Guys like Pezzetta and Dauphin may get a moment in the sun, but the palapas belong to top prospects.

An uncomfortable coach cannot be allowed to drain the potential for growth that still exists in a lost season.

This week Montreal Canadiens Reporter, Brian Wilde, reminded us of a great sports story. Moneyball is a book by Michael Lewis, recounting the 2002 season for the Oakland Athletics. The story revolves around General Manager Billy Beane and his attempt to rebuild the team using analytics. The book was developed into a screenplay and released as a feature film in 2011, with Brad Pitt cast as Beane.

As Wilde notes, the book details the relationship between Beane and his coach, Art Howe. Howe had not bought into Beane’s philosophy and refused to field Beane’s preferred line-up. One feature of Howe’s resistance was limiting rookies while leaning on his preferred veterans. Beane couldn’t fire Howe for financial reasons, so his only recourse was to trade away the guys Howe insisted on playing.

Jeff Gorton has already said he does not intend to fire Ducharme this season, and yet, genuine buy-in from Ducharme is unlikely. The guy who hired him and believed in him is gone. There’s a new sheriff in town, and he will surely want new deputies. Ducharme is living on borrowed time. He knows it. The season is sunk, and his own career is circling the drain.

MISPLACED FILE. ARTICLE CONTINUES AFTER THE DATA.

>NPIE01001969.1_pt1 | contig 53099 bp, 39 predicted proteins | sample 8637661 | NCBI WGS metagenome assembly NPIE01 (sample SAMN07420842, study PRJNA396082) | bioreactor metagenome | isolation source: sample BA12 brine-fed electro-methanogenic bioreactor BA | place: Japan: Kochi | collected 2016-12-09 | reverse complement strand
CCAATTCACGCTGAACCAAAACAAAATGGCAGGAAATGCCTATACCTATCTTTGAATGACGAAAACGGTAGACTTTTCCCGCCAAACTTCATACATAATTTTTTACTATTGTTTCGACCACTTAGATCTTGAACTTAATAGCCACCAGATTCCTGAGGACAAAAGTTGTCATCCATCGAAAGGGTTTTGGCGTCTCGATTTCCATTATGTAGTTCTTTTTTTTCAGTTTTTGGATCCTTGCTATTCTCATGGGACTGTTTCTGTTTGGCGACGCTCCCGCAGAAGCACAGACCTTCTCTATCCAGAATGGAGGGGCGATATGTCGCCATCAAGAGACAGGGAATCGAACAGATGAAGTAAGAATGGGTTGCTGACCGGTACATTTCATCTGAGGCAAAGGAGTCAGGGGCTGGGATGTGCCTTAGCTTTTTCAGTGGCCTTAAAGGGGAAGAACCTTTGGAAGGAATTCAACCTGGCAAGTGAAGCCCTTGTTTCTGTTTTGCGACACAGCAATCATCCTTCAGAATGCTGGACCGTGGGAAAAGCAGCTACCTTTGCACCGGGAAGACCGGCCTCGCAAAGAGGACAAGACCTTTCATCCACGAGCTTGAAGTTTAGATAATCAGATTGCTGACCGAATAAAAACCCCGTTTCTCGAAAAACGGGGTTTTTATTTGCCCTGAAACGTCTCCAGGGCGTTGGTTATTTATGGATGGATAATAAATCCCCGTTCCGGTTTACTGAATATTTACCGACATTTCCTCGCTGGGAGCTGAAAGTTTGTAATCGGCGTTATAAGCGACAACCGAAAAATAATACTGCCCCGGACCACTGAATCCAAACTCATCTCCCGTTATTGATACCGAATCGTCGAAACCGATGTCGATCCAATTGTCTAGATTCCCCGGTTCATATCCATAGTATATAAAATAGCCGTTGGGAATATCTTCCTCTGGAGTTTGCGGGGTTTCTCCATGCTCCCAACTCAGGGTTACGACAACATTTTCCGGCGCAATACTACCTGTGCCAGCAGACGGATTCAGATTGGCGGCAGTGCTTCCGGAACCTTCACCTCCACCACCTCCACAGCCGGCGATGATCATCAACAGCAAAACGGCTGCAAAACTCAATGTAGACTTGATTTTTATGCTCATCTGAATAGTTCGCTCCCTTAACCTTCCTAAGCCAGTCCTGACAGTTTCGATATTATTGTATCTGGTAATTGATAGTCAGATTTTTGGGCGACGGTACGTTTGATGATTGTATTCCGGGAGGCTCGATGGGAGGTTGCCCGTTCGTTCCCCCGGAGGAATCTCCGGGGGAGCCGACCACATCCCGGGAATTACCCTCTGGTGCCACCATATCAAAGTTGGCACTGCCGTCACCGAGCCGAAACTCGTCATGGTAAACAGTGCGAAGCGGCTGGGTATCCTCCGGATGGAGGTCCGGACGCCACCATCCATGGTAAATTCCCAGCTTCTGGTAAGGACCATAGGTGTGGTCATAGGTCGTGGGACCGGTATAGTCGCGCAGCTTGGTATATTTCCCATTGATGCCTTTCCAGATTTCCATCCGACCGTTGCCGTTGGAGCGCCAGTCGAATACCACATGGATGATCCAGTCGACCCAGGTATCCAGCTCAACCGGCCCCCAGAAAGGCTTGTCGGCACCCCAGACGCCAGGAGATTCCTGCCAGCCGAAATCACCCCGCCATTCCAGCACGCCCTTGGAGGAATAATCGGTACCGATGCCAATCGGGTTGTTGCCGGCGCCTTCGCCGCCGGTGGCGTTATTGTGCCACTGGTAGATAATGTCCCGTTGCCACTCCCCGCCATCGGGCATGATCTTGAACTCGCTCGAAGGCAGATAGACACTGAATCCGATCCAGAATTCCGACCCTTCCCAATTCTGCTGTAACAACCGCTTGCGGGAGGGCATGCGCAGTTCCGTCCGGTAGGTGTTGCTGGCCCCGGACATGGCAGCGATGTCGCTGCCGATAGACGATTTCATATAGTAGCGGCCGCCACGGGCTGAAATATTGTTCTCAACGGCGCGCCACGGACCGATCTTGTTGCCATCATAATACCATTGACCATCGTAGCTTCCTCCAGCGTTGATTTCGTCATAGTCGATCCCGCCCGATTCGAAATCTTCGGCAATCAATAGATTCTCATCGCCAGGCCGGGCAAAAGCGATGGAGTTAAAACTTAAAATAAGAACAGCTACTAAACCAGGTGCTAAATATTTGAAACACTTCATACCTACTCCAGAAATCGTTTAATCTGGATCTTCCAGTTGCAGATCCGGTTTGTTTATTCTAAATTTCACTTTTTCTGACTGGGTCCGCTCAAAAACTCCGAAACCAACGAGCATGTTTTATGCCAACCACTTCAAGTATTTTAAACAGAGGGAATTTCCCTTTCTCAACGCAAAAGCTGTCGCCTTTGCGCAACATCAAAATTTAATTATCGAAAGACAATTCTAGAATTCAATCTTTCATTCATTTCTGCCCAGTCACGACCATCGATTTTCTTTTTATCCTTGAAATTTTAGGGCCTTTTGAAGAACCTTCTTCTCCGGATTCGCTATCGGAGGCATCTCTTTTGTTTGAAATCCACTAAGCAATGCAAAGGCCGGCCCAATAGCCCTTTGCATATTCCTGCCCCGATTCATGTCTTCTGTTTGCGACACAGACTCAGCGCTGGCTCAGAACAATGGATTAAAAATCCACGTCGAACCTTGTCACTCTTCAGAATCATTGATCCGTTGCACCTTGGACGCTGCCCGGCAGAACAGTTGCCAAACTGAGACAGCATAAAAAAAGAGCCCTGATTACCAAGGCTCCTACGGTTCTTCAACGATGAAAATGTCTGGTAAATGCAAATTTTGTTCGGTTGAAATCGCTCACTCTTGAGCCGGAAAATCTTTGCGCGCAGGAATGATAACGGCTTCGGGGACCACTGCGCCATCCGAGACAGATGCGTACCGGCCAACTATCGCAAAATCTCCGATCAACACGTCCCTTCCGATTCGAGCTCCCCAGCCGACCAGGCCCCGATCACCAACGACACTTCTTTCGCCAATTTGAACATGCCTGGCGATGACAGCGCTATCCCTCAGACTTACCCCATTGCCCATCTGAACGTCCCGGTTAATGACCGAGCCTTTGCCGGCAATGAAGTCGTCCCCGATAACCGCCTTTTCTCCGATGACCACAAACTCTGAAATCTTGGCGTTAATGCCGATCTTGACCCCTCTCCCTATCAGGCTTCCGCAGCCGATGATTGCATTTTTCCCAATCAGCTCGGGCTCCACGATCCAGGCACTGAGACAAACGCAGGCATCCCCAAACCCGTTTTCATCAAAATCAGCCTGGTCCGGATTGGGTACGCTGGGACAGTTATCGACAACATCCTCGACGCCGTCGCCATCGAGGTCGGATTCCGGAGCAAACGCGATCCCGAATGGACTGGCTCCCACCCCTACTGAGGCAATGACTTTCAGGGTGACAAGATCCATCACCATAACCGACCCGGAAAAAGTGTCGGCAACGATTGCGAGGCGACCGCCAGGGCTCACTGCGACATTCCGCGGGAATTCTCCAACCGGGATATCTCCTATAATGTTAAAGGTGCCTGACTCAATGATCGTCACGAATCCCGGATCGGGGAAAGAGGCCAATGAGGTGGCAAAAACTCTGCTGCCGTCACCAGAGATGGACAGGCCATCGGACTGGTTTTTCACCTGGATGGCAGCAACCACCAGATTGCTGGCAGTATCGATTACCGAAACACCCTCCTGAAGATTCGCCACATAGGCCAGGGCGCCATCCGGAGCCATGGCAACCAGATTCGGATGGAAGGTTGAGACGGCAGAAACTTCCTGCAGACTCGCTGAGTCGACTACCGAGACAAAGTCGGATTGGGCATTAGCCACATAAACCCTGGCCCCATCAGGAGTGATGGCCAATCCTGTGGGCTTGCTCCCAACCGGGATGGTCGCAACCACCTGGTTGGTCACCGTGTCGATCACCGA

The awkwardness of the situation is on display every time a beat reporter announces the latest line combos from practice. Every coach is subject to jokes about the line blender – and then there is Dom. Not a shred of logic in who plays with whom. Plugs too prominent. Ice time too tilted toward veterans. Few guys played to their strengths. Self-sabotage on display like the Griswold residence on Christmas Eve.

It can’t continue.

We’ll never know what conversations have occurred and between whom. It doesn’t matter. Someone – anyone – must get the message through to Dom. If he wants to see the light of day as a coach in this league beyond this mess of a season, he needs to get on board with the new focus. The message may need to be accompanied by actions.

Sometimes you need to pour some things down the drain to make room.

Am I the only one who comes home from grocery shopping to spend 15 minutes clearing out the fridge? Some wilted lettuce and bruised bananas find their way to the bin. The sauce I no longer recognize and the wine I forgot to finish get washed down the drain. A necessary task to make room for new things.